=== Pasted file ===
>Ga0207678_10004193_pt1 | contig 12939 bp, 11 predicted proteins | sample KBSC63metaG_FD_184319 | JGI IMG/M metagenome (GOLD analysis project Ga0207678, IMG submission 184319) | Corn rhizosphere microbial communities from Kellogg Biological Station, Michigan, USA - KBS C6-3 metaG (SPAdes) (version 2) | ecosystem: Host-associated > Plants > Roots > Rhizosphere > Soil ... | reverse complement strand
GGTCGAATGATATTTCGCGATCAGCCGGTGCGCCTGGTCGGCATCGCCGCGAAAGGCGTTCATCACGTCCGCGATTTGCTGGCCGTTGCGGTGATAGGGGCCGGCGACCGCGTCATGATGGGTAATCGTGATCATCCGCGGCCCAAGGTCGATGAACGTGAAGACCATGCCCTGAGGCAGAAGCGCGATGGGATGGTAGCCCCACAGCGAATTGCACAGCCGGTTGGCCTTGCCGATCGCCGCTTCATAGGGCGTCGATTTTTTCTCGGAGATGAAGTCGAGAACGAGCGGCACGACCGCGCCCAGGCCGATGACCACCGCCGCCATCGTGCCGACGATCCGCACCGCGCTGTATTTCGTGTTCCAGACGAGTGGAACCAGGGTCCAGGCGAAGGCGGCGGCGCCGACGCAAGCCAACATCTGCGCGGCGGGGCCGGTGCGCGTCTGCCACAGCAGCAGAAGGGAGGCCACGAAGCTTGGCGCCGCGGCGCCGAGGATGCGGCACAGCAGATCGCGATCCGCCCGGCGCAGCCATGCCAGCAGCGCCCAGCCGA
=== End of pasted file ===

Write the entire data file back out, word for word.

>Ga0207678_10004193_pt1 | contig 12939 bp, 11 predicted proteins | sample KBSC63metaG_FD_184319 | JGI IMG/M metagenome (GOLD analysis project Ga0207678, IMG submission 184319) | Corn rhizosphere microbial communities from Kellogg Biological Station, Michigan, USA - KBS C6-3 metaG (SPAdes) (version 2) | ecosystem: Host-associated > Plants > Roots > Rhizosphere > Soil ... | reverse complement strand
GGTCGAATGATATTTCGCGATCAGCCGGTGCGCCTGGTCGGCATCGCCGCGAAAGGCGTTCATCACGTCCGCGATTTGCTGGCCGTTGCGGTGATAGGGGCCGGCGACCGCGTCATGATGGGTAATCGTGATCATCCGCGGCCCAAGGTCGATGAACGTGAAGACCATGCCCTGAGGCAGAAGCGCGATGGGATGGTAGCCCCACAGCGAATTGCACAGCCGGTTGGCCTTGCCGATCGCCGCTTCATAGGGCGTCGATTTTTTCTCGGAGATGAAGTCGAGAACGAGCGGCACGACCGCGCCCAGGCCGATGACCACCGCCGCCATCGTGCCGACGATCCGCACCGCGCTGTATTTCGTGTTCCAGACGAGTGGAACCAGGGTCCAGGCGAAGGCGGCGGCGCCGACGCAAGCCAACATCTGCGCGGCGGGGCCGGTGCGCGTCTGCCACAGCAGCAGAAGGGAGGCCACGAAGCTTGGCGCCGCGGCGCCGAGGATGCGGCACAGCAGATCGCGATCCGCCCGGCGCAGCCATGCCAGCAGCGCCCAGCCGA